By Ashton Murray
We are in the midst of Advent season! We, the Church, experience this season as a time of expected newness and hope. As the world braces itself for the year to end, the Church celebrates the beginning of a new year, a new time, a new reality in the birth of Jesus the Christ. In jubilation and adoration we prepare our lives and our hearts for the coming of the Messiah. Hope abounds.
However, sometimes our present realities hamper our ability to embody the spirit of hopefulness that this season entails. Over the past few weeks, our country has witnessed the outcome of Michael Brown’s death in Ferguson, Missouri. Regardless of our personal feelings on the outcome of the trial, surely we can empathize with a mother’s and father’s pain of having to bury a child. What does hope look like for Michael Brown’s parents? What does hope look like for any parent who has buried their child and faces reminders in every experience of family and togetherness during this time of the year.
Likewise, what does hope look like for those who are still suffering from the economic collapse? What does hope look like for those grieving the lost of loved ones to Ebola in western Africa? What does this season of Advent mean for the child who lost their father or mother to cancer during the past year?
Perhaps these are the people most in need of Advent–the ones who have had to deal with unbearable and inescapable grief. Author and theologian Sarah Bessey writes that Advent is about longing. We long for the good shepherd that Isaiah, Ezekiel and the other prophets promised to us–the shepherd that promises to gather us together, reconciling us despite the things that separate us.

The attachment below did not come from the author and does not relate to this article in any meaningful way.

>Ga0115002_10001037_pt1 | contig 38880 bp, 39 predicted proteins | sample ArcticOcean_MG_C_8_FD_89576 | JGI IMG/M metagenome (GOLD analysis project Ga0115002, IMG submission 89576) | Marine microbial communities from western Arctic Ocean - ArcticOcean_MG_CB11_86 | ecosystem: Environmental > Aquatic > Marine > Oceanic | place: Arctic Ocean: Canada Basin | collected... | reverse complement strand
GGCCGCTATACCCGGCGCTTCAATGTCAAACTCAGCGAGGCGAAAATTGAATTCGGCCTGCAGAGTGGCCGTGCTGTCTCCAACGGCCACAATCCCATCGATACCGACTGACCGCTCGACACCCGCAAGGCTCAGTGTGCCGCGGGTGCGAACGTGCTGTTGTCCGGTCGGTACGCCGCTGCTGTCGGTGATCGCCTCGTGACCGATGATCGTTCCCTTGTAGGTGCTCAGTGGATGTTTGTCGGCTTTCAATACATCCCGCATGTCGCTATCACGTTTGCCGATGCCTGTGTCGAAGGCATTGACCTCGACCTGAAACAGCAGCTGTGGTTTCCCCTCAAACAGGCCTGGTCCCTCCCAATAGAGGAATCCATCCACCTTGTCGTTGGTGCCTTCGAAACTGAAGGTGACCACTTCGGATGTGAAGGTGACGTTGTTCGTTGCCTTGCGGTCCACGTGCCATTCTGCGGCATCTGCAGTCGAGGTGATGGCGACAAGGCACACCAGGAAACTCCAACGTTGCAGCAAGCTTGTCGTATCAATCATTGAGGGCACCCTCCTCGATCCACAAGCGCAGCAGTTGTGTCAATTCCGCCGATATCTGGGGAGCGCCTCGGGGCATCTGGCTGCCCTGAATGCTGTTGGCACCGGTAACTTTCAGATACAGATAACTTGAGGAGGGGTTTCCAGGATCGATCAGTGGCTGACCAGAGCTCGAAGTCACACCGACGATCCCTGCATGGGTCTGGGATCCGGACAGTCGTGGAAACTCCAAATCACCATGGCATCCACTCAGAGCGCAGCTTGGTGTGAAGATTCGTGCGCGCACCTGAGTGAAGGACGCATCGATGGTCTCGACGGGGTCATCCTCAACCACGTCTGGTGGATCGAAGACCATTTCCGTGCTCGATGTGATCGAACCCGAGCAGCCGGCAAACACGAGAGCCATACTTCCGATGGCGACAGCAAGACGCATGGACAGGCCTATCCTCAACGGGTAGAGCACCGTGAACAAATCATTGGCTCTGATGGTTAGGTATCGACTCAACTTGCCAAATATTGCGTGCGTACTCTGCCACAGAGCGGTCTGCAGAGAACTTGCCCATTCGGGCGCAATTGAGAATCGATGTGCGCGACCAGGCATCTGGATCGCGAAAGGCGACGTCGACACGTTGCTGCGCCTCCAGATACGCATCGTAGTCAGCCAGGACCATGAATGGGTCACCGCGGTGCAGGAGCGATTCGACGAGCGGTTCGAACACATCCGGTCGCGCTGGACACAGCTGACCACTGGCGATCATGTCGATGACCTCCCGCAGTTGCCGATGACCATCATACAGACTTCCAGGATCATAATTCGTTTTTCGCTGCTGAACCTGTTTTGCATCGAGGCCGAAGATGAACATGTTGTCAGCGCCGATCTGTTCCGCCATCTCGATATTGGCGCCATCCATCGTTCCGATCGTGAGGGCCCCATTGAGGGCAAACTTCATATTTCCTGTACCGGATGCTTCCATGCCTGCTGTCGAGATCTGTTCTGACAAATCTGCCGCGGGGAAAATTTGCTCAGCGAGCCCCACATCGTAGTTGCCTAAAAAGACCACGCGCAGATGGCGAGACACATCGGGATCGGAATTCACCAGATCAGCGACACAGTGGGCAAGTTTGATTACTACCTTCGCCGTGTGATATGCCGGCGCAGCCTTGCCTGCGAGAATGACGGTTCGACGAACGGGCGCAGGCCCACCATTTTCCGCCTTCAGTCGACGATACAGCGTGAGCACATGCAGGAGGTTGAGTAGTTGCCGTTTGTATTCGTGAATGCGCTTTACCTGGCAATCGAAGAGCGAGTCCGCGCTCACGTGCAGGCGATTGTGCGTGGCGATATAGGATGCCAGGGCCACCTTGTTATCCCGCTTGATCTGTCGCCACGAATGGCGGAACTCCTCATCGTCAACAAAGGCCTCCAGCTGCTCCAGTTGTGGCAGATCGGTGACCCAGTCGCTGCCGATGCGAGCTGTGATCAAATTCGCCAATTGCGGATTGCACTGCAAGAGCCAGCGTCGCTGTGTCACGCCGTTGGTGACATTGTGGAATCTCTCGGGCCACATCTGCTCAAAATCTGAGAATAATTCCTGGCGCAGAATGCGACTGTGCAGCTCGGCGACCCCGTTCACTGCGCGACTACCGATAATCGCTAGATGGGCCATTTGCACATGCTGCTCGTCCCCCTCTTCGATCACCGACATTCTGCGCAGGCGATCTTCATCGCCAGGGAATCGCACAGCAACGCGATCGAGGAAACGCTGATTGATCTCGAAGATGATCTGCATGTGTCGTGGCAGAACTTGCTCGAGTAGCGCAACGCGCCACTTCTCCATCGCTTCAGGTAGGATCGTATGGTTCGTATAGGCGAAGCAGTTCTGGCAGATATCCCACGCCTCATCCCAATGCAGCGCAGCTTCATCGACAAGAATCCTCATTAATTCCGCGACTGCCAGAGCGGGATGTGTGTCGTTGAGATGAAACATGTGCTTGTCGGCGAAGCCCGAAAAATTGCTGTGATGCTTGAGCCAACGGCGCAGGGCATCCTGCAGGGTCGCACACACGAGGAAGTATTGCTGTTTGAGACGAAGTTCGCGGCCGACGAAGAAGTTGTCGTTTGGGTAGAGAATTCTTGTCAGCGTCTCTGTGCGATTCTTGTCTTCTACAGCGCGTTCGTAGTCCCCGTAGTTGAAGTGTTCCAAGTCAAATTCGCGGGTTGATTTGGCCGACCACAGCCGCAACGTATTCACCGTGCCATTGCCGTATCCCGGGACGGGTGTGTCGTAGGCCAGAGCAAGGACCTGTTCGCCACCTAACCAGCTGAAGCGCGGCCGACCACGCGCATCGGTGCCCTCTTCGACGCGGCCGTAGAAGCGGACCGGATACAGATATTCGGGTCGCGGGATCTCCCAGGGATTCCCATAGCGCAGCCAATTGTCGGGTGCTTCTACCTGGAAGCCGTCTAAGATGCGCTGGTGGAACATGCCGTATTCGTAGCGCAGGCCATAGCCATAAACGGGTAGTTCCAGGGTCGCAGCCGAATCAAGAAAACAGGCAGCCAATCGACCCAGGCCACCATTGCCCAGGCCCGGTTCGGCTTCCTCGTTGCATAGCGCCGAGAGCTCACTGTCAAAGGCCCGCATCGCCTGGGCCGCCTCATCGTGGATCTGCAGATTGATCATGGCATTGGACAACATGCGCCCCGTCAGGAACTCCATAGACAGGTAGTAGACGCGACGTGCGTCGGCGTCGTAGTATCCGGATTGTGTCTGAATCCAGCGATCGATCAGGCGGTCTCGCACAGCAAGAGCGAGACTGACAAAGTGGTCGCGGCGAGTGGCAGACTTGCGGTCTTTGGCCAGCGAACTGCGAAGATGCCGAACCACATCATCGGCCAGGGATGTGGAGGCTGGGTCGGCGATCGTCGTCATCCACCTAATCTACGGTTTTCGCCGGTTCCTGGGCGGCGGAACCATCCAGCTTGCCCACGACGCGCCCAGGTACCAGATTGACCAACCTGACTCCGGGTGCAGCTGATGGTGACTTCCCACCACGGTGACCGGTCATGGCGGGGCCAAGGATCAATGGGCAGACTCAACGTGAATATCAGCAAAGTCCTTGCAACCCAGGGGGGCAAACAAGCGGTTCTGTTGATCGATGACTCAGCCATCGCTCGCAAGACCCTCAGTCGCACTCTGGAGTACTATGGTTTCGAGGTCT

While the complexities and experiences of life leave us tired and weary, we long for the shepherd that promises to lead us by the still waters and give us rest. Our hearts beg us to search and find the secret place in which (despite the storm) we feel protected under the shadow of the almighty.
Despite the grief and perilous times that surround us, Advent offers hope because we know longing for relief and celebration. Although the murkiness of your situation may hide the spirit of joy and celebration from your sight, I hope that you find hope in the lyrics of the old hymn,
“Arise, your light is come!
Fling wide the prison door;
proclaim the captives’ liberty,
good tidings to the poor.
Arise, your light is come!
All you in sorrow born,
bind up the broken-hearted ones,
and comfort those who mourn.”
Ashton Murray is a CBF Leadership Scholar attending Wake Forest University School of Divinity.